#314 Tiny Comics, Novel Manga, and Manga Translation for India

Okashi na FutariBrian John Mitchell talks about his Kickstarter project to fund the making of his matchbook-sized comics. Two of these books involved a collaboration with Dave Sim!

Rook Bartly” (US Air Force active duty member Jason) tells us about “Okashi na Futari”, the Japanese novel series whose author has hired him to draw a manga version of the story.

Then, Kumar returns to tell us about a couple of his recent manga translation projects, “Stupid Guy Goes to India” (which landed him an interview in the March 25 Mumbai Sunday Mid-Day, pg 38-39) and Osamu Tezuka’s “Adolf”.

All this, plus the announcement of the winning “what do you like about Deconstructing Comics” entry!

#313 Audio comics

DaredevilOver the years we’ve repeatedly looked at how other media adapt to comics, and vice-versa. This time around, Tim and Kevin look at the challenges of converting comics to audio, including Black & White Nexus #3 (1982) and Daredevil #1 (2011), plus some unofficial takes (including our own!) on Watchmen.

#226 Hey, Managers! Comics!

Comics are being used increasingly to get messages across visually, even those aimed at the business world.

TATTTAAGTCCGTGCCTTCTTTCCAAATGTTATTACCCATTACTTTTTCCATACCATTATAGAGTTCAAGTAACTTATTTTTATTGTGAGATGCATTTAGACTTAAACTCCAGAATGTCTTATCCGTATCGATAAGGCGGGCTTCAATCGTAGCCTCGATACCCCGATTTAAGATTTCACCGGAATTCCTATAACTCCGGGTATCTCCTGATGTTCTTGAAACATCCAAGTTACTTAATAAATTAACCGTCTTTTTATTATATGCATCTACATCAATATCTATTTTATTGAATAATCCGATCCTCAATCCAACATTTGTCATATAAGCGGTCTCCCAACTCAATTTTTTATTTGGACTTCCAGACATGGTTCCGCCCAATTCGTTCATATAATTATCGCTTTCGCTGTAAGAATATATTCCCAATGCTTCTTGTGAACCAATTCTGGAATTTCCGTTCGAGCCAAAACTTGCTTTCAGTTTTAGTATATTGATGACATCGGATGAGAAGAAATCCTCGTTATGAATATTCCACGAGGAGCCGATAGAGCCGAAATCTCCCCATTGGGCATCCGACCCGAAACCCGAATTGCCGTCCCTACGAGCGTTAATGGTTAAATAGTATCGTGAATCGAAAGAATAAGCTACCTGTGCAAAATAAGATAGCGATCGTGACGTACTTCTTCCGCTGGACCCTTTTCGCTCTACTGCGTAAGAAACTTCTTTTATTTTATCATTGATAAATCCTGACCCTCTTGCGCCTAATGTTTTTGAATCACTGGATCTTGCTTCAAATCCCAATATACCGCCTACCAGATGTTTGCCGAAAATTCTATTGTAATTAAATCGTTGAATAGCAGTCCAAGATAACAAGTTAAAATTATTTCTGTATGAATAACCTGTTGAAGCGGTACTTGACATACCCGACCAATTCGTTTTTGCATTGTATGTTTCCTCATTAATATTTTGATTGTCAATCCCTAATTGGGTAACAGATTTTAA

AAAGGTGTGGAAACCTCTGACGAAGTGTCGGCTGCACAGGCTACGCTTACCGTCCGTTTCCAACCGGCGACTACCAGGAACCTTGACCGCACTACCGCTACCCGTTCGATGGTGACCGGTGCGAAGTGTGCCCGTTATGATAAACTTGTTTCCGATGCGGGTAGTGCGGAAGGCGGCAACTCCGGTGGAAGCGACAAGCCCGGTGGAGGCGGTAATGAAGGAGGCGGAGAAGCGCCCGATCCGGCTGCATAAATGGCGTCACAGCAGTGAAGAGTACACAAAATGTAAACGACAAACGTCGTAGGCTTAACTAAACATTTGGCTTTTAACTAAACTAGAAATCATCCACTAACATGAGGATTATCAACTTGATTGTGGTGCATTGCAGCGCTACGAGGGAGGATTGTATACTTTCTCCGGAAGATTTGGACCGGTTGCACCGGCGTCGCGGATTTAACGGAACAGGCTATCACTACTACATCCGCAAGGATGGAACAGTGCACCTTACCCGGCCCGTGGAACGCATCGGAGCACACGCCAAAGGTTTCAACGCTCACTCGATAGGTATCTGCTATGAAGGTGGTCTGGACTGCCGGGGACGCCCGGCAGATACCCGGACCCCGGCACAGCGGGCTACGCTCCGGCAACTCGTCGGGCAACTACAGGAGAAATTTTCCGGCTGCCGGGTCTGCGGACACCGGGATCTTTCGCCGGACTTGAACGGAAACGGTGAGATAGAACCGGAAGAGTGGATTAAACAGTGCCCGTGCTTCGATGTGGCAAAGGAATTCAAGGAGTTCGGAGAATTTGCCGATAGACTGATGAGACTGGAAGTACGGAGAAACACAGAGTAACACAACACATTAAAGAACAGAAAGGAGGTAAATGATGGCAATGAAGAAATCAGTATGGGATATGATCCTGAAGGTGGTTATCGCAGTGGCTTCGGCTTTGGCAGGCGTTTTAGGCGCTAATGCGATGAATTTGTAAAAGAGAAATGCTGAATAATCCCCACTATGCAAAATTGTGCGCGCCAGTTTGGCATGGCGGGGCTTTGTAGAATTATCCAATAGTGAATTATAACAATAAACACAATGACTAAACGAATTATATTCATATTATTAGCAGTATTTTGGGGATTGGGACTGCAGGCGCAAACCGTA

Doug Jackson, a Tokyo-based business consultant, was involved in adapting Patrick Lencioni’s “The Five Dysfunctions of a Team” into a “manga version.” He talks to Tim about the challenges he faced in turning  Lencioni’s “business fable” into a comics script, and the potential for using sequential art as a teaching tool.

Grant Brownrigg of Grantland.net sells usage rights to his business-themed comic strips and one-panel cartoons through the site, for use in everything from newsletters to presentations. He tells Tim about how the business started in 1984 and how it has evolved.

#167 “City of Glass”: Adapting a Novel to Comics

2/16/09 City of Glass

City of GlassPaul Karasik and David Mazzucchelli’s comics version of City of Glass, a 1985 novel by Paul Auster, is an amazing adaptation of an unfilmable novel. Tim and Kumar assess the herculean task of adapting it, in probably the only medium capable of doing so: comics!